Fact Sheets & Scientific Reports
Dispersants : Myths and Facts
March 2019. The National Contingency Plan, which governs our nation’s oil and chemical pollution emergency responses, was last updated in 1994—25 years ago! The Plan governs dispersant use during oil spill response. The most commonly used Corexit dispersants are now known to increase, rather than mitigate, the harm from oil alone to people and wildlife.
Deadly Dispersants in the Gulf: Are Public Health and Environmental Tragedies the New Norm for Oil Spill Cleanups?
Government Accountability Project, 2013.
For the fifth anniversary of the BP oil disaster, Government Accountability Project released new investigative reports in an addendum to its 2013 report. The latest evidence further demonstrates devastating long-term effects on human health and the Gulf of Mexico ecosystem stemming from BP and the federal government’s unprecedented use of the dispersant Corexit in response to the 2010 Deepwater Horizon oil spill.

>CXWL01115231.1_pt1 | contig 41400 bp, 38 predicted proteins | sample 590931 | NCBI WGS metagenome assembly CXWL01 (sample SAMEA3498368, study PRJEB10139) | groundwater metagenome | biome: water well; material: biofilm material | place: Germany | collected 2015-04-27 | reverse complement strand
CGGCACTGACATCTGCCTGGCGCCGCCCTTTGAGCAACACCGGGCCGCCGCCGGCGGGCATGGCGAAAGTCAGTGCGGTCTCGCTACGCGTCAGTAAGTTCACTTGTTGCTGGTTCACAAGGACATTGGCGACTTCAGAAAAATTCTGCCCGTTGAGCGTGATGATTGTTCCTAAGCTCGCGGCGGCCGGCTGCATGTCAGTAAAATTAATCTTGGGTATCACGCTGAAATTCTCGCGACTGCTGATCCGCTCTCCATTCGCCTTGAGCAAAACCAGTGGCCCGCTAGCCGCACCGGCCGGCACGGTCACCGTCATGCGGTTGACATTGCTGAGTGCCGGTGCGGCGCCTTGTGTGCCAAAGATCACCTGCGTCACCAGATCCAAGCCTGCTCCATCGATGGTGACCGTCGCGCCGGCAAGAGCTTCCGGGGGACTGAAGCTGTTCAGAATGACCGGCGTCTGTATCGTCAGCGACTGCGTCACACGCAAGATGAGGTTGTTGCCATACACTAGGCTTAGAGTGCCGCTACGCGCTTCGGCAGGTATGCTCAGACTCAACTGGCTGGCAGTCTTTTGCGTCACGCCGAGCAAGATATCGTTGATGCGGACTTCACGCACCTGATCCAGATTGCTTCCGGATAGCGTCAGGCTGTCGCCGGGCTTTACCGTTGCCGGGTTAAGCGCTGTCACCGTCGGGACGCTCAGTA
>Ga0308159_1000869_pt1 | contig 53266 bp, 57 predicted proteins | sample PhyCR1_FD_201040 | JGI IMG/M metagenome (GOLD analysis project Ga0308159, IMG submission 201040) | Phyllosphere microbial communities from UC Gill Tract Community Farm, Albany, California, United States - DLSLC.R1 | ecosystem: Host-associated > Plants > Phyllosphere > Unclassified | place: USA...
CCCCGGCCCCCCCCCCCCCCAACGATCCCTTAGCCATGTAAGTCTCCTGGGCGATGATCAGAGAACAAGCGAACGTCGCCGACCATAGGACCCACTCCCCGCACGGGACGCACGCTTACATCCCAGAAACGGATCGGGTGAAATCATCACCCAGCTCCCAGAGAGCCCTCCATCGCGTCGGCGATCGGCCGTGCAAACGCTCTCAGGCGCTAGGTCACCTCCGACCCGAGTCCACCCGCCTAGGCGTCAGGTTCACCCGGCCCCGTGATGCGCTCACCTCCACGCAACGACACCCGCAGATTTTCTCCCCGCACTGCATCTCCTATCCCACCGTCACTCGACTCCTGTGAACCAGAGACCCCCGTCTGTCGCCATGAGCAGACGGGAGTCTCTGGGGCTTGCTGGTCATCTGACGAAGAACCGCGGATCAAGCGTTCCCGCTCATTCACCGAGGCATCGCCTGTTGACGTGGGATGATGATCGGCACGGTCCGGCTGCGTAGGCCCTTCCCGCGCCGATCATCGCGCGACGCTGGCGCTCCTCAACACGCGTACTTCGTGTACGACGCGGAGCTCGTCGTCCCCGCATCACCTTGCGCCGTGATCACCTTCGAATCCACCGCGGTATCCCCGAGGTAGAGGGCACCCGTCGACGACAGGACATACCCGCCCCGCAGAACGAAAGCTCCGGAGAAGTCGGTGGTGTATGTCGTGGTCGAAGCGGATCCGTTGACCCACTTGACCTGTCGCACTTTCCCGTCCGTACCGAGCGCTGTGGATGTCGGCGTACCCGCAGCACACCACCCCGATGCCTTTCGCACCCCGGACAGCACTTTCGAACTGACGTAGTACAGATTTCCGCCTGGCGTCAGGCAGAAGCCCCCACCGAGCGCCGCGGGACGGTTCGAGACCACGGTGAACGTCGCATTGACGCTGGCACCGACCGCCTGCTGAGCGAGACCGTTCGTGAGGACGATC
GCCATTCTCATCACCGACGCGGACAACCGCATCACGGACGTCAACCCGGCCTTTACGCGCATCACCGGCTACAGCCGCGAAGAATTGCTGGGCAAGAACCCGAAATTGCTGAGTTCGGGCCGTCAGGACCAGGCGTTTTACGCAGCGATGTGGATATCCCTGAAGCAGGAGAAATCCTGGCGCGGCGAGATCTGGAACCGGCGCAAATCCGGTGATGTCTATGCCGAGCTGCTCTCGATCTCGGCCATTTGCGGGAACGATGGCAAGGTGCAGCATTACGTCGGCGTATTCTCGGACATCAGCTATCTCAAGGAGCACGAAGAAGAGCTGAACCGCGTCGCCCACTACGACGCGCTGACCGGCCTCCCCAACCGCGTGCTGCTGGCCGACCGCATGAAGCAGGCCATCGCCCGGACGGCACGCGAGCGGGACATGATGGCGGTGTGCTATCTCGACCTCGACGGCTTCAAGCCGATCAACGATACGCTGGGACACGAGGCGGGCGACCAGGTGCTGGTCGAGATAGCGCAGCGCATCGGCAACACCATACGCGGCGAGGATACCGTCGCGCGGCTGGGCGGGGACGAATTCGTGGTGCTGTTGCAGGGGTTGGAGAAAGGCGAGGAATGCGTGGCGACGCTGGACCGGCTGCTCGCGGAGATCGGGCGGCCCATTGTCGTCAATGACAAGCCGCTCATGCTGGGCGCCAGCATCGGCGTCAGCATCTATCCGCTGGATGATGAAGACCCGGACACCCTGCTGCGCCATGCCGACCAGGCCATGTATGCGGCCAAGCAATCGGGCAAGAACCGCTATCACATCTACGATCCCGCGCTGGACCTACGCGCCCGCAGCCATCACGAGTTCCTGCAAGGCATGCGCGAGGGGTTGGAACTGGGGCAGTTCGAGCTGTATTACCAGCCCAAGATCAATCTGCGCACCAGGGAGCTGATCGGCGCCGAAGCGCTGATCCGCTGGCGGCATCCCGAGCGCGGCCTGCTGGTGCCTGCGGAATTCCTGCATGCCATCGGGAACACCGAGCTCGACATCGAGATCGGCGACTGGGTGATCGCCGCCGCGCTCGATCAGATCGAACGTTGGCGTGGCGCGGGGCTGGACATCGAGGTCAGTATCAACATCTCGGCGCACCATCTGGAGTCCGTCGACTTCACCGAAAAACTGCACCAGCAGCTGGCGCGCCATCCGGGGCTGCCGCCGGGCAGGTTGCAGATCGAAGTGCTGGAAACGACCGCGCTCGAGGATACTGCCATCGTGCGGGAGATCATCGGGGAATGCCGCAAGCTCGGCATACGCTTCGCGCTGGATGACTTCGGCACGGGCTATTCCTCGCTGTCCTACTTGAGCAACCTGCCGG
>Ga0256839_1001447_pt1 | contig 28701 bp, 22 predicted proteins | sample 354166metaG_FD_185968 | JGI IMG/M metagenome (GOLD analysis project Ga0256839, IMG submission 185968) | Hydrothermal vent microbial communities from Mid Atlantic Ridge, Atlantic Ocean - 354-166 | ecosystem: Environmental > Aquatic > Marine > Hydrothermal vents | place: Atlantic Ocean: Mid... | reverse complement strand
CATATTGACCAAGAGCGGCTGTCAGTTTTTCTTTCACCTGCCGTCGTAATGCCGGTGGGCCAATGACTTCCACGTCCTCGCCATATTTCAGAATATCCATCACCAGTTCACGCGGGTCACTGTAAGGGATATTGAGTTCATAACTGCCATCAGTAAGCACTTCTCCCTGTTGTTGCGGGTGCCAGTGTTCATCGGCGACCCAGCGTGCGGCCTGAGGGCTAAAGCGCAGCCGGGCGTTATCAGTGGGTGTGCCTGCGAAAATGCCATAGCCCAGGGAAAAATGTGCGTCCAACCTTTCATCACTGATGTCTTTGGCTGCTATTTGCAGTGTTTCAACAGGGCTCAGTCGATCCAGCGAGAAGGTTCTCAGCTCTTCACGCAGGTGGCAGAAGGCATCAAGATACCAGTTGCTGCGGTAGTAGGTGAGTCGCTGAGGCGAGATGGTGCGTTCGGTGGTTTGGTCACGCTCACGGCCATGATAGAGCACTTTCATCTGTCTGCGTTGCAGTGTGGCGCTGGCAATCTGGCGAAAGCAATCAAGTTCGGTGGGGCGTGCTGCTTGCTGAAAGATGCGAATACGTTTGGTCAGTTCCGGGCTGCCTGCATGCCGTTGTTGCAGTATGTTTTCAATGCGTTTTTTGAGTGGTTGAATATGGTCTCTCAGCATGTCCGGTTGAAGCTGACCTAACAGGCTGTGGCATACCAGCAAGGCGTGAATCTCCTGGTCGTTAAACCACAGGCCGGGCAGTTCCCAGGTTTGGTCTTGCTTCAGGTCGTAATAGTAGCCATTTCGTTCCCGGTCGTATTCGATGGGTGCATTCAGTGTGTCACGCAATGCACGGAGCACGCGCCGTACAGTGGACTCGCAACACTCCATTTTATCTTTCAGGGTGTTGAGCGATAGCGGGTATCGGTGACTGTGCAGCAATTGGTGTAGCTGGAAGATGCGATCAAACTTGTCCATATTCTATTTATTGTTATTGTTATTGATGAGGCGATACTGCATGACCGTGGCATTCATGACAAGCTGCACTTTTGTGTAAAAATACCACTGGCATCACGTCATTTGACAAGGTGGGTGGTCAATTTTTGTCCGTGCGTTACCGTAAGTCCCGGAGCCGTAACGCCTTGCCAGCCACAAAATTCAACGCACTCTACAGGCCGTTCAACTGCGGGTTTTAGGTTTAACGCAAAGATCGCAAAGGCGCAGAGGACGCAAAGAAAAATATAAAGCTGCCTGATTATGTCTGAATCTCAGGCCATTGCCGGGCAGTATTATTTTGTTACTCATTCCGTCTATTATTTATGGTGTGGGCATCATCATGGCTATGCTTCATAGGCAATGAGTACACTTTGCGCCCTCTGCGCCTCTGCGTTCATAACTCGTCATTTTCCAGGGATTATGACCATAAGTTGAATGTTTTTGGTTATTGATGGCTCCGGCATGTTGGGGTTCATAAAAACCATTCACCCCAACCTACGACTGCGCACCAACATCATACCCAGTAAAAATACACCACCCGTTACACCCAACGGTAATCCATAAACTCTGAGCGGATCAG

Ten years after Deepwater Horizon: Whistleblowers continue to suffer an unending medical nightmare triggered by Corexit
Government Accountability Project, 2020
This report summarizes the ongoing issues of 18 witnesses who are still suffering the effects of the BP disaster. “On balance, the public health impacts identified in this third investigation continue to confirm an unacceptable conclusion: Corexit has caused the most gut-wrenching, sustained public health tragedies of any issue Government Accountability Project has investigated in over 40 years.”
The American Journal of Medicine, Vol. 126(11):966-974.
Oil spills are known to affect human health through the exposure of inherent hazardous chemicals such as para-phenols and volatile benzene. This study assessed the adverse health effects of the Gulf oil spill exposure in subjects participating in the clean-up activity along the coast of Louisiana.